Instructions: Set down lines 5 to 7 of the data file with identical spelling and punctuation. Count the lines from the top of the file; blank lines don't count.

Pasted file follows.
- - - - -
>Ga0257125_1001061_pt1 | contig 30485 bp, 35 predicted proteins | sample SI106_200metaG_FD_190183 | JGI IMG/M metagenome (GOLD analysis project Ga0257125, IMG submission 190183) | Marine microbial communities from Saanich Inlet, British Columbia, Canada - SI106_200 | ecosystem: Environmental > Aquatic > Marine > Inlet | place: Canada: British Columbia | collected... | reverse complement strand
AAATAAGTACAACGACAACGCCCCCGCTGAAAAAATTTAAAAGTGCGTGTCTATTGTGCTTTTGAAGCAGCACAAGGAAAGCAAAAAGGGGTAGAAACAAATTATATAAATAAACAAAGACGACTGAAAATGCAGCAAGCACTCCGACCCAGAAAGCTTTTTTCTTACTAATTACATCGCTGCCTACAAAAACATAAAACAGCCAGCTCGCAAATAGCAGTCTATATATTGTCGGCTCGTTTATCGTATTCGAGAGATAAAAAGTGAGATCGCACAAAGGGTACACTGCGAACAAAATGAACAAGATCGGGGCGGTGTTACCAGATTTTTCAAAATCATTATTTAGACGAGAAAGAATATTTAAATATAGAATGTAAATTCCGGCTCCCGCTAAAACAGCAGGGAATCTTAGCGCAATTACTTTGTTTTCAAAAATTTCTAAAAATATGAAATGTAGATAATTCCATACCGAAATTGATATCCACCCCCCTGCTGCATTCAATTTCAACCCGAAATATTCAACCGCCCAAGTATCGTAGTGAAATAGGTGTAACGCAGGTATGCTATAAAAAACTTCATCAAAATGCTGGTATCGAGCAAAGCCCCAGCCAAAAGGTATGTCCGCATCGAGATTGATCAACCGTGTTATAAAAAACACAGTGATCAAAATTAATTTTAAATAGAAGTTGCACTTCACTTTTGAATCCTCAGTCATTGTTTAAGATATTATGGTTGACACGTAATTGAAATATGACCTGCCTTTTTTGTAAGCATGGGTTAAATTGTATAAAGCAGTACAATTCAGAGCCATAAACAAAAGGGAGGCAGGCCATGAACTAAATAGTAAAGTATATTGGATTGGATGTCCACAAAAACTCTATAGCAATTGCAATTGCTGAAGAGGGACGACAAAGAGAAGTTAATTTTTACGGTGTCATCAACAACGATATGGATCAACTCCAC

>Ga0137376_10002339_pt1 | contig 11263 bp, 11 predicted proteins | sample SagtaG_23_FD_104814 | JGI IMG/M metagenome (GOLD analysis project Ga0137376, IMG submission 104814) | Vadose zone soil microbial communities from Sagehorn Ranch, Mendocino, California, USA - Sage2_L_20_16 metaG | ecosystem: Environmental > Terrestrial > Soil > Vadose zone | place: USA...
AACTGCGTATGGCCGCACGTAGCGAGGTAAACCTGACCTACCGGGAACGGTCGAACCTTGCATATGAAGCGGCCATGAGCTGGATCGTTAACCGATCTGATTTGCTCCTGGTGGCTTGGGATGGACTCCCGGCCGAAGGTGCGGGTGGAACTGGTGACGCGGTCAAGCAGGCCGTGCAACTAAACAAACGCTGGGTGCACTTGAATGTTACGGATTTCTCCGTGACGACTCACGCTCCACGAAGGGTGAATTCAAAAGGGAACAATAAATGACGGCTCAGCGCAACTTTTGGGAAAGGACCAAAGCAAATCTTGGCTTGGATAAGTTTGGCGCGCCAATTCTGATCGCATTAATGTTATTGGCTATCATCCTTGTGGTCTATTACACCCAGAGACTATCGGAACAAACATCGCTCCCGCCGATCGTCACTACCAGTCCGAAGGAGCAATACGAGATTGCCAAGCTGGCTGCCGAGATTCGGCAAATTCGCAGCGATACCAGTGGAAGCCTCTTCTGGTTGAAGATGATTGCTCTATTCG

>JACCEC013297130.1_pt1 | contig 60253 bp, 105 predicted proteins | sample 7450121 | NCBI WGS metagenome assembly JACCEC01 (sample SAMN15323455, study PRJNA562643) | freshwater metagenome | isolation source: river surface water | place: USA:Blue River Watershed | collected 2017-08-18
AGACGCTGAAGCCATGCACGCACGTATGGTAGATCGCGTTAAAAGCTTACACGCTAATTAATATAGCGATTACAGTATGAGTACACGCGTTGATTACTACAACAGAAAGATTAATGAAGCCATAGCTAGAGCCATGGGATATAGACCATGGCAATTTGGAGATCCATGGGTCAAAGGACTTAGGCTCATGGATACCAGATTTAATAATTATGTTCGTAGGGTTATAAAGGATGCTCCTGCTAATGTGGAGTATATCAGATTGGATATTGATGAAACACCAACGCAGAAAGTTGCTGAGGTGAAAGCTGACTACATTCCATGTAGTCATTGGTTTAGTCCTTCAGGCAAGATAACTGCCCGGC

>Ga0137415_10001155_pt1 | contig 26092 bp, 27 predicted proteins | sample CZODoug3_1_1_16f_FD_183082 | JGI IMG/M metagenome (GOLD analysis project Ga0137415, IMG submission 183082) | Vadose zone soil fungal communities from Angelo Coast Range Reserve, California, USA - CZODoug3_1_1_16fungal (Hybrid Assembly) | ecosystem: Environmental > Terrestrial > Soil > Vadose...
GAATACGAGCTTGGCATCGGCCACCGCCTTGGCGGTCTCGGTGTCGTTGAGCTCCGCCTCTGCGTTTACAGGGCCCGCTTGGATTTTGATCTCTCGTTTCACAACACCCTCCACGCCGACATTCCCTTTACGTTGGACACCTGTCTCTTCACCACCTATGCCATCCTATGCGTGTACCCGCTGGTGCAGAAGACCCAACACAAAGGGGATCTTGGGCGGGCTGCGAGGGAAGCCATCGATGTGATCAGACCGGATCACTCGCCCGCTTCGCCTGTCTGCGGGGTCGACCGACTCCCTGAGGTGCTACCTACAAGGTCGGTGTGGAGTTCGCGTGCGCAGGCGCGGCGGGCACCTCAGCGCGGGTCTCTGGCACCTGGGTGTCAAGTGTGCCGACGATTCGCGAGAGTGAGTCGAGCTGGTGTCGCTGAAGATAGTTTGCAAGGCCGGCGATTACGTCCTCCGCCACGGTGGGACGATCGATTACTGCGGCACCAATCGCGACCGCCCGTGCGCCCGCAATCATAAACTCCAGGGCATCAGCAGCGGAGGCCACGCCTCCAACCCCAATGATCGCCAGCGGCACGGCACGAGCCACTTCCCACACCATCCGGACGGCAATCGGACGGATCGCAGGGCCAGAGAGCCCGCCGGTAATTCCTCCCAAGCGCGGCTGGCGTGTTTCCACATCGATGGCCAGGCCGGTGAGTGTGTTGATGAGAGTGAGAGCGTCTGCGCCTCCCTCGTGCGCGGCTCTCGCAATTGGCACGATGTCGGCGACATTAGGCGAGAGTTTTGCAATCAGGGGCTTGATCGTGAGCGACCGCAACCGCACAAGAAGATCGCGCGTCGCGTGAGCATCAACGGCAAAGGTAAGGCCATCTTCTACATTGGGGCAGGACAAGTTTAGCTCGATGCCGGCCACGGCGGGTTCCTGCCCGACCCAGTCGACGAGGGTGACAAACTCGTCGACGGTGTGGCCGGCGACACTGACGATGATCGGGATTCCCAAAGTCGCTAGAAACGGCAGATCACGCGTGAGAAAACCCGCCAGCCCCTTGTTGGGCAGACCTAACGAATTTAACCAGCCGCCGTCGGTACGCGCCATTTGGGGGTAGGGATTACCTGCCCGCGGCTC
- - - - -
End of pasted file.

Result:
>JACCEC013297130.1_pt1 | contig 60253 bp, 105 predicted proteins | sample 7450121 | NCBI WGS metagenome assembly JACCEC01 (sample SAMN15323455, study PRJNA562643) | freshwater metagenome | isolation source: river surface water | place: USA:Blue River Watershed | collected 2017-08-18
AGACGCTGAAGCCATGCACGCACGTATGGTAGATCGCGTTAAAAGCTTACACGCTAATTAATATAGCGATTACAGTATGAGTACACGCGTTGATTACTACAACAGAAAGATTAATGAAGCCATAGCTAGAGCCATGGGATATAGACCATGGCAATTTGGAGATCCATGGGTCAAAGGACTTAGGCTCATGGATACCAGATTTAATAATTATGTTCGTAGGGTTATAAAGGATGCTCCTGCTAATGTGGAGTATATCAGATTGGATATTGATGAAACACCAACGCAGAAAGTTGCTGAGGTGAAAGCTGACTACATTCCATGTAGTCATTGGTTTAGTCCTTCAGGCAAGATAACTGCCCGGC

>Ga0137415_10001155_pt1 | contig 26092 bp, 27 predicted proteins | sample CZODoug3_1_1_16f_FD_183082 | JGI IMG/M metagenome (GOLD analysis project Ga0137415, IMG submission 183082) | Vadose zone soil fungal communities from Angelo Coast Range Reserve, California, USA - CZODoug3_1_1_16fungal (Hybrid Assembly) | ecosystem: Environmental > Terrestrial > Soil > Vadose...